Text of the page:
Monday, 4 May 2009
Years before I left school I had already made up my mind that the fishing was going to be my next step in life and follow the traditions of my mothers family. My last year at school could not go past quickly enough and every spare minute was spent at the harbour in Ayr where two of my uncles worked their boats from. The "Sustain" belonged to an uncle through marriage and I was promised a berth with him when I left school so I thought I had no worries on that scale but as it turned out he sold the boat and went as crew on my other uncles boat before I got the chance to take up his offer, but not before my first sea trip and my first gullible lesson in life.
One Saturday evening, the Sustain was lying at the pier so I went aboard to have a chat with "Smithy," a wily old sea dog who came from the east coast but was spending his last years fishing out of Ayr, going home every two weeks or so. The smell in the fo'c'sle (forecastle or accommodation at the front of the boat rather than a cabin aft) was heavy with fish, diesel, sweaty socks and stale food and in the enclosed space with the swaying of the boat made me feel quite nauseous. Smithy got on to the chat and asked me if I was still keen to go to the fishing and with eagerness extruding from my very soul I assured him how keen I was to leave school and start as crew on this very boat. With a glint in his eyes that, at the time did not register with me he told me that I would have to begin as cook, and work my way up to deckhand, and some of my tasks would be to clean the fo'c'sle and wash dishes, nodding to some dirty pots and plates that was lying beside the sink. "Aye I know" I said, "well" said Smithy "let me see how good you are going to be by practising on that lot." Keen to impress I rolled my sleeves up and proceeded to wash all the plates and scrubbed the blackened pots Smithy had used for his meals over the weekend until they sparkled, then swept the floor for good measure to impress even more.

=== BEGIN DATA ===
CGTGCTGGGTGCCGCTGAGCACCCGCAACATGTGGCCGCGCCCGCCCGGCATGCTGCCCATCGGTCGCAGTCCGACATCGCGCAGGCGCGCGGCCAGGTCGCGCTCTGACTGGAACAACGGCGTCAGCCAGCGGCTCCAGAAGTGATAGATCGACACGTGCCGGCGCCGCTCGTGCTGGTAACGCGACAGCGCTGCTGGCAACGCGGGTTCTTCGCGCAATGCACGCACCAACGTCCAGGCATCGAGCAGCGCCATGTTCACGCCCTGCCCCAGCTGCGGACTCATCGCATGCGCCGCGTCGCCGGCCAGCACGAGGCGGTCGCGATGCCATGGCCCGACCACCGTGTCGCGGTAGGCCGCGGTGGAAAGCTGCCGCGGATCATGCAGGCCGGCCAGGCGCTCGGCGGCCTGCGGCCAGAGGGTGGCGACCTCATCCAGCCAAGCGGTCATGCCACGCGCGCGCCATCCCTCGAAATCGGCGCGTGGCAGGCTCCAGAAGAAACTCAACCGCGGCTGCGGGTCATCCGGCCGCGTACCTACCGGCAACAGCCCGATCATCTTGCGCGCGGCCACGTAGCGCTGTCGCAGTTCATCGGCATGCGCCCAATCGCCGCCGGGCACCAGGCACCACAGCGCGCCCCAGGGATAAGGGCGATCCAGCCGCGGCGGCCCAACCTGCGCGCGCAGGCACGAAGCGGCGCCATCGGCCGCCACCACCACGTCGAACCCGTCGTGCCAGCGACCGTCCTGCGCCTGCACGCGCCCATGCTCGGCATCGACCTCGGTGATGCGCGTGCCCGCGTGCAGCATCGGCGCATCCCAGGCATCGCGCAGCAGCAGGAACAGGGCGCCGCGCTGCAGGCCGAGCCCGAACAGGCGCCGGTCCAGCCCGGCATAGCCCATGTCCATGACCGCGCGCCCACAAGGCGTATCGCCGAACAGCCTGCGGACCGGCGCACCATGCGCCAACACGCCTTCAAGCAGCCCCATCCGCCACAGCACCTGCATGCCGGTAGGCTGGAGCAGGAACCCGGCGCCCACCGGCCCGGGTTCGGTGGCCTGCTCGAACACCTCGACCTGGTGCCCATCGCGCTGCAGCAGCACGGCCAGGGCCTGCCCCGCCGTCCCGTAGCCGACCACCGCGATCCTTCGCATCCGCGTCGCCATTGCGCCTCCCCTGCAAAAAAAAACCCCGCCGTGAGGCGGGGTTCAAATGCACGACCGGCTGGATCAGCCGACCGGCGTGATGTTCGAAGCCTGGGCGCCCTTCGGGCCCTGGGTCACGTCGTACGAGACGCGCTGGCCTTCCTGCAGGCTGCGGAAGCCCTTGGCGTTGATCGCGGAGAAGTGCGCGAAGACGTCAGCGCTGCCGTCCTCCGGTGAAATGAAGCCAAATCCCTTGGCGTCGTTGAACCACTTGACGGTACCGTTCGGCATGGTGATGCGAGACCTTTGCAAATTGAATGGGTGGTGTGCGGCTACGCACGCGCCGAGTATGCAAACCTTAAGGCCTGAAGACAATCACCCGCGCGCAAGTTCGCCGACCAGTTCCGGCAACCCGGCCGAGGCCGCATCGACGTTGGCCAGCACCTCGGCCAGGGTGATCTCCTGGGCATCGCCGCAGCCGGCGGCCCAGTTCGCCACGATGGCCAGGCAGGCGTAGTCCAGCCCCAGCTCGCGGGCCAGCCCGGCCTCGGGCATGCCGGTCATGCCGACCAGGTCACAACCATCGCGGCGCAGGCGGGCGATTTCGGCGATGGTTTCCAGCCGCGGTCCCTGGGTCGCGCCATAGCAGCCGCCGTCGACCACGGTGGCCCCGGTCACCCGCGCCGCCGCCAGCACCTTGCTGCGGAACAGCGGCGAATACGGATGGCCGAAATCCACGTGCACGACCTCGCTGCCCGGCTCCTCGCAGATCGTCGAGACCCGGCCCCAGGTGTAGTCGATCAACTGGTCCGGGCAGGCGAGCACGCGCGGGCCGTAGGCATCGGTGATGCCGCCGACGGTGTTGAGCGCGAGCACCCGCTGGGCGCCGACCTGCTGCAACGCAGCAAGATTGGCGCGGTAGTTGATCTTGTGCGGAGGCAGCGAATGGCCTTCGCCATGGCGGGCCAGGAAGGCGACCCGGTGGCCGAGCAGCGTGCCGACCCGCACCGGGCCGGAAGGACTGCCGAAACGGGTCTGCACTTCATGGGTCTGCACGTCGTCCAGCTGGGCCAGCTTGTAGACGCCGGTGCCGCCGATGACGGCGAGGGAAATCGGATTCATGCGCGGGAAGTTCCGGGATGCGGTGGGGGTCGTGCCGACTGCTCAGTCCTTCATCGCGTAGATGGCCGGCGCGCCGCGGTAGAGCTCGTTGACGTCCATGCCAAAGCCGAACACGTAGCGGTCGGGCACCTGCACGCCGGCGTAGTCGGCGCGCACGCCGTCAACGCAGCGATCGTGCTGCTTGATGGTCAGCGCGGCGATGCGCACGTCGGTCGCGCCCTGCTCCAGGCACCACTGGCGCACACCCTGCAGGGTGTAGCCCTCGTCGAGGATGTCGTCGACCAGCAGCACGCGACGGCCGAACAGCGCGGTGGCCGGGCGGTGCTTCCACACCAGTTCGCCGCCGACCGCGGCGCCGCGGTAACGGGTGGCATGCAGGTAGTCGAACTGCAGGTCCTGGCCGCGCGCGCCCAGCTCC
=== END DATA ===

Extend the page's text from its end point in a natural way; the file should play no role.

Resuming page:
Smithy examined my work when I finished and praised me on how good a job I had done as he put the pots and dishes away in their lockers saying "AYE that's a good start, you'll do fine as a fisherman."
It was when I was on my way home on my bike feeling pleased with myself, that I realised that I had been duped into cleaning the fo'c'sle and washing Smithy's weekend dishes to save him the bother. I felt foolish to begin with, but laughed out loud with admiration when I realised just how wily he was, and thought to myself, that I would have to be more wary when I started the sea, and try not to get caught out like that again. It was a lesson learned and one of many, that this young schoolboy would have to go through before he became a successful fisherman.
My first trip to fish, was on the Sustain one evening after school when they were going out for a late tow at the prawns which only lasted about four hours but gave me an insight into what was around the corner for me. There was a swell rather than rough seas and although I wasn't seasick I felt very green but tried not to show it and kept away from the nauseating smells that came from the engine room and the fo'c'sle, by standing at the front of the wheelhouse drawing in the fresh sea air. After a couple of hours, once the gear was back on board with the prawns and fish to take my attention I was fine and as we made our way back to port I was even more keen to leave school and get to sea, but by the time I DID leave school as I said, the boat had been sold and Smithy went to the puffers (Small coasters that served the islands of Scotland) to work out the rest of his life before pension age. That was not the last of him though and the next time I saw him will be in my next story and is well worth waiting for.
Top Ayr harbour with the type of boat I started on. Right. A Puffer beached to unload its catch on an island. Note the flat keel for this purpose.
Left.A Puffer at the locks in the canal.